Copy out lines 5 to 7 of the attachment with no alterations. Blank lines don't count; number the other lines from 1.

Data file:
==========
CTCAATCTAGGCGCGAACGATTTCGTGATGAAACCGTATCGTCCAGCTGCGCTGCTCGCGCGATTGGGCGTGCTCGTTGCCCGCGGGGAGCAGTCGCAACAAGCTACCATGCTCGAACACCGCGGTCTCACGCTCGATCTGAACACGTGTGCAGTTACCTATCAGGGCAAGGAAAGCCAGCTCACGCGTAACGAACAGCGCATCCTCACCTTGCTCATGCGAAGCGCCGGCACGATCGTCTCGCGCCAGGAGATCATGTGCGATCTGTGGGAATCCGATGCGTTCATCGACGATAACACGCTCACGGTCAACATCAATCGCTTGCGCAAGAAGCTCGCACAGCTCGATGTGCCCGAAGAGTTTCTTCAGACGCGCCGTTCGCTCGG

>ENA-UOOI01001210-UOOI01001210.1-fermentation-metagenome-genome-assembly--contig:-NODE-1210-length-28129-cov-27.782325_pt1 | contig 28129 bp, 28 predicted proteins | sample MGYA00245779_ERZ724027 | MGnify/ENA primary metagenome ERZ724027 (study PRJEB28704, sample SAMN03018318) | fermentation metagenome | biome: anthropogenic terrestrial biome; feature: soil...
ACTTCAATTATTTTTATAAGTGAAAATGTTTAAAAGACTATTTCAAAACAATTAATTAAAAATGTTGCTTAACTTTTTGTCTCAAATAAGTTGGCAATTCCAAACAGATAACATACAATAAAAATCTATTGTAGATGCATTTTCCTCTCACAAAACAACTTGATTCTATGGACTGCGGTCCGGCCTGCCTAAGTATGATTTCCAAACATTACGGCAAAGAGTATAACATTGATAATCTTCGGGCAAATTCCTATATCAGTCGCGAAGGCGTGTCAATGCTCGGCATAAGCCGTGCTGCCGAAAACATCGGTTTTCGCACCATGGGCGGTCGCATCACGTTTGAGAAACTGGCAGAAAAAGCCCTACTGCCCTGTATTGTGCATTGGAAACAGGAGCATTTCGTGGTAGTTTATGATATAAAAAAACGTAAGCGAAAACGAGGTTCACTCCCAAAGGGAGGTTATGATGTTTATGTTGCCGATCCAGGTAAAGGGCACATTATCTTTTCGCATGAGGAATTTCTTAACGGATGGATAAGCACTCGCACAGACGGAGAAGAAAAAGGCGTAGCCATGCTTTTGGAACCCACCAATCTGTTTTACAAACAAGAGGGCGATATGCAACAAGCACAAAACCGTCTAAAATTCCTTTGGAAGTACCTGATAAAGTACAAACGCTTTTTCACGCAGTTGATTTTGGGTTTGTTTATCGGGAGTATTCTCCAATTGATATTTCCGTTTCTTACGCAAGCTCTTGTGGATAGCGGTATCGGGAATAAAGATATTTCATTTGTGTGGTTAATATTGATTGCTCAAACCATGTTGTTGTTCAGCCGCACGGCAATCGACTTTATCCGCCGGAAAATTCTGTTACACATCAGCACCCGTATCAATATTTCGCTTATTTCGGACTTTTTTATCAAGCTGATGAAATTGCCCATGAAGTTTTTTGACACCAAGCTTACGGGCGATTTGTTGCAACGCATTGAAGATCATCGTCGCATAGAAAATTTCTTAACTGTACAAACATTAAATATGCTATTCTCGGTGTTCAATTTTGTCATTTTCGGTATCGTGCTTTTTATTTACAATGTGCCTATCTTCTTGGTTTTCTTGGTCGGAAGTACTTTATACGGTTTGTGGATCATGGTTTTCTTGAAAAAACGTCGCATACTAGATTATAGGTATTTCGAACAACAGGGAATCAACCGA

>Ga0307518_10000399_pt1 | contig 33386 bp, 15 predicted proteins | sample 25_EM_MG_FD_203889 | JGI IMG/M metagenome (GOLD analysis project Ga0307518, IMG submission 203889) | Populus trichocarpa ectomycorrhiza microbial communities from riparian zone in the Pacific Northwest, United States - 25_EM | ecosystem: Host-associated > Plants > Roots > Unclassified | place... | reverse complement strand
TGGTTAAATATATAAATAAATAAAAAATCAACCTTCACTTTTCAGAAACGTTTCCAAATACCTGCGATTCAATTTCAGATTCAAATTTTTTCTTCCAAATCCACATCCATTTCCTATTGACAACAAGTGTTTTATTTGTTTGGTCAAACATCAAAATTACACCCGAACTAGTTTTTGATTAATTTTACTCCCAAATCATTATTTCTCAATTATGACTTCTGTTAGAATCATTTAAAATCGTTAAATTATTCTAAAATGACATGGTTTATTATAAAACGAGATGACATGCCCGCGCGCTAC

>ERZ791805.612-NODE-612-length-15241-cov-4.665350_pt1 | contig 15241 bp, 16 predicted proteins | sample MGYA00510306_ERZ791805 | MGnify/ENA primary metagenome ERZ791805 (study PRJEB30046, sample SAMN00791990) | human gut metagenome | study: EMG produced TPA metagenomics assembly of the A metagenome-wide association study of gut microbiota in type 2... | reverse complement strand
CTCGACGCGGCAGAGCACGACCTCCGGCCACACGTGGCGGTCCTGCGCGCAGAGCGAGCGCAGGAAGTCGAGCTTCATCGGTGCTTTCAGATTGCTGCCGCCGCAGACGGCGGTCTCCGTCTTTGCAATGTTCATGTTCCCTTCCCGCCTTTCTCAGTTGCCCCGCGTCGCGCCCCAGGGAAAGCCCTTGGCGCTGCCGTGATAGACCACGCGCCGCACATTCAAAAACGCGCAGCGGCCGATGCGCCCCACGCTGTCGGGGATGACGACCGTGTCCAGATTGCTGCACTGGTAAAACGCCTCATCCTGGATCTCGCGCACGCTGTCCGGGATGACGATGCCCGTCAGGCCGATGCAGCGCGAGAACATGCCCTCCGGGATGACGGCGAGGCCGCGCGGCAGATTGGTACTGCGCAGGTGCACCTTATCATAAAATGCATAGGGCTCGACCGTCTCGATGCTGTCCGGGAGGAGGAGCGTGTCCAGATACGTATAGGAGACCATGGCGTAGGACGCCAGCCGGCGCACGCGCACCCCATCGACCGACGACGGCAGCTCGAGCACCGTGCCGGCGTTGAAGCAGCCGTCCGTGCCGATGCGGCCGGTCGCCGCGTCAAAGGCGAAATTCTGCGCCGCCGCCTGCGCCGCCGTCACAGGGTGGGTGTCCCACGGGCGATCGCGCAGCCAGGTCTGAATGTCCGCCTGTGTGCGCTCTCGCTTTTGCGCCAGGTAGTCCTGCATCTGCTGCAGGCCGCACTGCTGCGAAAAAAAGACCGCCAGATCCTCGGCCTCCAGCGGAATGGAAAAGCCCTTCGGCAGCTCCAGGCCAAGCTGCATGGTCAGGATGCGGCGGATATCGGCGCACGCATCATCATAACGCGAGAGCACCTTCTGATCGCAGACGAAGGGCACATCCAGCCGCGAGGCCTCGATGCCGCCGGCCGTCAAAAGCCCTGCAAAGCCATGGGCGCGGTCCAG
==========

TGGTTAAATATATAAATAAATAAAAAATCAACCTTCACTTTTCAGAAACGTTTCCAAATACCTGCGATTCAATTTCAGATTCAAATTTTTTCTTCCAAATCCACATCCATTTCCTATTGACAACAAGTGTTTTATTTGTTTGGTCAAACATCAAAATTACACCCGAACTAGTTTTTGATTAATTTTACTCCCAAATCATTATTTCTCAATTATGACTTCTGTTAGAATCATTTAAAATCGTTAAATTATTCTAAAATGACATGGTTTATTATAAAACGAGATGACATGCCCGCGCGCTAC

>ERZ791805.612-NODE-612-length-15241-cov-4.665350_pt1 | contig 15241 bp, 16 predicted proteins | sample MGYA00510306_ERZ791805 | MGnify/ENA primary metagenome ERZ791805 (study PRJEB30046, sample SAMN00791990) | human gut metagenome | study: EMG produced TPA metagenomics assembly of the A metagenome-wide association study of gut microbiota in type 2... | reverse complement strand
CTCGACGCGGCAGAGCACGACCTCCGGCCACACGTGGCGGTCCTGCGCGCAGAGCGAGCGCAGGAAGTCGAGCTTCATCGGTGCTTTCAGATTGCTGCCGCCGCAGACGGCGGTCTCCGTCTTTGCAATGTTCATGTTCCCTTCCCGCCTTTCTCAGTTGCCCCGCGTCGCGCCCCAGGGAAAGCCCTTGGCGCTGCCGTGATAGACCACGCGCCGCACATTCAAAAACGCGCAGCGGCCGATGCGCCCCACGCTGTCGGGGATGACGACCGTGTCCAGATTGCTGCACTGGTAAAACGCCTCATCCTGGATCTCGCGCACGCTGTCCGGGATGACGATGCCCGTCAGGCCGATGCAGCGCGAGAACATGCCCTCCGGGATGACGGCGAGGCCGCGCGGCAGATTGGTACTGCGCAGGTGCACCTTATCATAAAATGCATAGGGCTCGACCGTCTCGATGCTGTCCGGGAGGAGGAGCGTGTCCAGATACGTATAGGAGACCATGGCGTAGGACGCCAGCCGGCGCACGCGCACCCCATCGACCGACGACGGCAGCTCGAGCACCGTGCCGGCGTTGAAGCAGCCGTCCGTGCCGATGCGGCCGGTCGCCGCGTCAAAGGCGAAATTCTGCGCCGCCGCCTGCGCCGCCGTCACAGGGTGGGTGTCCCACGGGCGATCGCGCAGCCAGGTCTGAATGTCCGCCTGTGTGCGCTCTCGCTTTTGCGCCAGGTAGTCCTGCATCTGCTGCAGGCCGCACTGCTGCGAAAAAAAGACCGCCAGATCCTCGGCCTCCAGCGGAATGGAAAAGCCCTTCGGCAGCTCCAGGCCAAGCTGCATGGTCAGGATGCGGCGGATATCGGCGCACGCATCATCATAACGCGAGAGCACCTTCTGATCGCAGACGAAGGGCACATCCAGCCGCGAGGCCTCGATGCCGCCGGCCGTCAAAAGCCCTGCAAAGCCATGGGCGCGGTCCAG